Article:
Book Review: “Pact with the Pack” by A.J. Mullican – Releases 9-15-20

Plenty of hot sex and a good story linking it all together.

Transparency: I received this e-book as an ARC from the author for review purposes. “Pact with the Pack” is also available in paperback.

After surviving one murder attempt by her ex-boyfriend, Cherry is rescued from a second attempt by a pack of wolves and is hiding out in a house in the woods. Then the real fun begins in this paranormal romance – reverse harem – wolf-shifter tale by independent author A. J. Mullican. I gave the book four stars. “Pact with the Pack” is the first book in the Bargains Struck series, and it’s a great story. I’m just leaving room for growth.

What I liked:
The story is told from Cherry’s first person POV. It didn’t take long for me to get used to this. Cherry is tough and strong, but through her narration, we get to see her self-doubts, concerns, and fears. We also get her thoughts on each of her rescuers. This results in Cherry being a well developed character. A lot of the action takes place off-screen, but we get a good idea of what happened after the fact. And honestly, I wasn’t reading it for action scenes, although the action scenes we do get are pretty good.

Cherry’s rescuers, the Hunter men, are also well developed. Each of their personalities is expressed through their wolf’s position in the pack. Cherry’s presence in the house seems to loosen the control each brother has of their wolf, which leads to them showing more of their personalities than they intend to Cherry.

There is plenty of sex in the book, all from Cherry’s point of view. I know, why else would you read the book? The point of view is refreshing for me, a male reader who usually doesn’t stray far from science fiction and fantasy. Throughout the course of a couple of days, Cherry finds herself alone (usually) with each of the brothers. Each scene is as different as each of the brothers. And each scene is HOT.

In closing, get this book. There’s plenty of steamy sex, and a good story linking it all together. Then follow A.J. Mullican and keep an eye out for the next book in the Bargains Struck series.

This review was also posted on Goodreads and Amazon . Go check them out and give a like and a comment. Spirited discussion and constructive criticism are always appreciated.

Book Review: “Vicious” by V.E. Schwab (Yes, I know I am late to the party.)

This is what happens when bad people get superpowers.

Victor Vale and Eli Cardale were friends and roommates back in college. Together, they discovered how to grant themselves superpowers.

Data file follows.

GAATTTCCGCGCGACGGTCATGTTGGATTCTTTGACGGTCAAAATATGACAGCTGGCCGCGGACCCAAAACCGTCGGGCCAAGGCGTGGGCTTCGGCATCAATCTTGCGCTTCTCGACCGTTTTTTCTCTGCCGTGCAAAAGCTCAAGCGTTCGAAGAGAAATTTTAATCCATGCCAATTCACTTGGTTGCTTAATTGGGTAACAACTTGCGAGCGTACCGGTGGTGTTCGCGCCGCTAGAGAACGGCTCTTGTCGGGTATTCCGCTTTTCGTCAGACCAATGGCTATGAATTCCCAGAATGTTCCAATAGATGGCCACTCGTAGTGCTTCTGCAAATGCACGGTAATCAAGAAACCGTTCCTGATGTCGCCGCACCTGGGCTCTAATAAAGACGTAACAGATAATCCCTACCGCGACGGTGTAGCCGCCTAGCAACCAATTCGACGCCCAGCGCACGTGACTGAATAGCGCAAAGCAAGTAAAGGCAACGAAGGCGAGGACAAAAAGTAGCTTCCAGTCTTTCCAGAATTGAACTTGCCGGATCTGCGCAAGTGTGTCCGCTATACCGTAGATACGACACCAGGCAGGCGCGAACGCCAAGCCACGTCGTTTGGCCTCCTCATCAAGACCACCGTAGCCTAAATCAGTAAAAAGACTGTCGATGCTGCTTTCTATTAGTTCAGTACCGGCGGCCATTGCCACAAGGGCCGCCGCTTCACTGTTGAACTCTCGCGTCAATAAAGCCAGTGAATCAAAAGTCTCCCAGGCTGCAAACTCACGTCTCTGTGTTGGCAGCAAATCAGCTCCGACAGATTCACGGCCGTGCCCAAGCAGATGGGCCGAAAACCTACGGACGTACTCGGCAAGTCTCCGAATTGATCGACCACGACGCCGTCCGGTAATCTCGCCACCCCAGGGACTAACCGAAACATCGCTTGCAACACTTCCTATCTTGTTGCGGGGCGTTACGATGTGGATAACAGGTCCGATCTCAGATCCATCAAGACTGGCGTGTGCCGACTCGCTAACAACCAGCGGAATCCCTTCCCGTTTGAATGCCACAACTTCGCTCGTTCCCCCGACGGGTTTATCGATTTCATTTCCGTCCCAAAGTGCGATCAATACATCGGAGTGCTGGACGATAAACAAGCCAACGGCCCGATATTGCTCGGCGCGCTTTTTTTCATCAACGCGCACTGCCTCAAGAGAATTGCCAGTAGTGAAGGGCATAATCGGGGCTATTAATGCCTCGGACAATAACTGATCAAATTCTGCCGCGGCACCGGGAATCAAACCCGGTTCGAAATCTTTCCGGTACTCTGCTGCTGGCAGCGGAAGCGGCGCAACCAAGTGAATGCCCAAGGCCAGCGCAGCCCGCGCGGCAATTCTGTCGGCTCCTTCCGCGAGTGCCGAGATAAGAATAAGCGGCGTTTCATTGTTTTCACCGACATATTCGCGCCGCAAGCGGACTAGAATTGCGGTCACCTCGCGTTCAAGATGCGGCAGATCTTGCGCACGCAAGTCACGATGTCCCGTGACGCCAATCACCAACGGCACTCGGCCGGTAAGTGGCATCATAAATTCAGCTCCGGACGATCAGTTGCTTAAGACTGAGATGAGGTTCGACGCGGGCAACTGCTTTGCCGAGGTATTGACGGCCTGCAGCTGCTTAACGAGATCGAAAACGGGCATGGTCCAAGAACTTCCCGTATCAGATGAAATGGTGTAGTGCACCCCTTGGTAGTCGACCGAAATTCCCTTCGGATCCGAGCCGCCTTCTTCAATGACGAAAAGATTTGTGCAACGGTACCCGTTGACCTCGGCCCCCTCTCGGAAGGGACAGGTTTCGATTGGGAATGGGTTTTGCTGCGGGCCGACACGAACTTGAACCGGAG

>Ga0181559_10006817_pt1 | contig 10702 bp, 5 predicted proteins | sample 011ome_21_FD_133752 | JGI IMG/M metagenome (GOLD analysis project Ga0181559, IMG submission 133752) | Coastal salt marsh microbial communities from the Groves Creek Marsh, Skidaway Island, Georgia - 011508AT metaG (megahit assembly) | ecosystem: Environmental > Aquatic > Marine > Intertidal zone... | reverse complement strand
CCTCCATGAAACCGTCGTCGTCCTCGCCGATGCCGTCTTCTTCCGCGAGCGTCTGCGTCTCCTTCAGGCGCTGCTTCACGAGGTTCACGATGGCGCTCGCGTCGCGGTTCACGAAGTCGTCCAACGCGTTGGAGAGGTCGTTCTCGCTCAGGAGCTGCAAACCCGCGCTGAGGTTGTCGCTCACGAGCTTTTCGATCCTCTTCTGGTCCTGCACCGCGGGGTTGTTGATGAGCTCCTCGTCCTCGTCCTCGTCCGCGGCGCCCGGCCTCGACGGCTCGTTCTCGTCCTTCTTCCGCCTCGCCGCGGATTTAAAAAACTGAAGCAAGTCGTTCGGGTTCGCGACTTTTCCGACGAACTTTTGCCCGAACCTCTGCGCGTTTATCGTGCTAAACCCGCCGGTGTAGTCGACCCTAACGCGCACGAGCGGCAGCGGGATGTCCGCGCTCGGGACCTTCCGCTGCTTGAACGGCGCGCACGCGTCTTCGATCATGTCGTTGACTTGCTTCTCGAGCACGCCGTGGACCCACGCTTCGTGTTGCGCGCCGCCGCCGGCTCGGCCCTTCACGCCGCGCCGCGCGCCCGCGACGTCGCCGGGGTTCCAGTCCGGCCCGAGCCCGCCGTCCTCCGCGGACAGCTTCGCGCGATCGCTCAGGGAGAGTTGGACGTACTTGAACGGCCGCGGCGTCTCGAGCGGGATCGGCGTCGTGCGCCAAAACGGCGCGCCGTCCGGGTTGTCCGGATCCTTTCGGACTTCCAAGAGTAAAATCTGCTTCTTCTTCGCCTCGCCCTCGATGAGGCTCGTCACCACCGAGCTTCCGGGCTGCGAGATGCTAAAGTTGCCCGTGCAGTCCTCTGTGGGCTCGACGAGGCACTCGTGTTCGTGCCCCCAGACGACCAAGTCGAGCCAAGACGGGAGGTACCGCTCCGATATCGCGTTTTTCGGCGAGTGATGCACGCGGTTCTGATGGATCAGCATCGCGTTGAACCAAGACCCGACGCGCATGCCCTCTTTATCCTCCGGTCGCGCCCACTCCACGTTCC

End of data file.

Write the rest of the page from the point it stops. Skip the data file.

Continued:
Eli thinks Extra Ordinaries (EOs), the term used for super powered individuals in Eli’s thesis and the news media of the day, are wrong. He starts to hunt down other EOs to kill them. Victor is out to stop Eli because he finally wants to see Eli fall. In Victor’s mind, if Eli is the hero, he must be the villain. “I can live with that,” Victor thinks. Victor is fueled by pride and jealousy and the idea that he’s “no fucking sidekick.” Others, both regular and Extra Ordinary, are dragged into the battle, leading to a conclusion that is complex, exciting, and pretty damn entertaining. Continue reading

Book Review: “Chasing Danger: The Case Files of Theron Chase,” by Richard C. White

Kindle version will be released July 9, 2019.
Some extras not included in the Amazon and Goodreads version of my review.

“Chasing Danger” is an enjoyable read. I find the idea of fantasy-noir intriguing. Magic and magical creatures in a old time detective setting didn’t seem like a natural fit, but White pulls it off like a dress on prom night. I have a few extra thoughts, but first, here’s the review I posted on Amazon and Goodreads.

Chasing Danger: The Case Files of Theron ChaseChasing Danger: The Case Files of Theron Chase by Richard C White
My rating: 5 of 5 stars

Word on the street says “Chasing Danger: The Case Files of Theron Chase,” is the cat’s pajamas. A real pocket full of firecrackers of a read.
It was a slow day. I was cooling my heels at my desk, looking for an excuse to spend the evening reading. Outside my window, it was shift change in the city. Day shift was going home to their everyday lives and the night crew was coming in to take over. It was time to lock up and go nose around, maybe drum up a little business.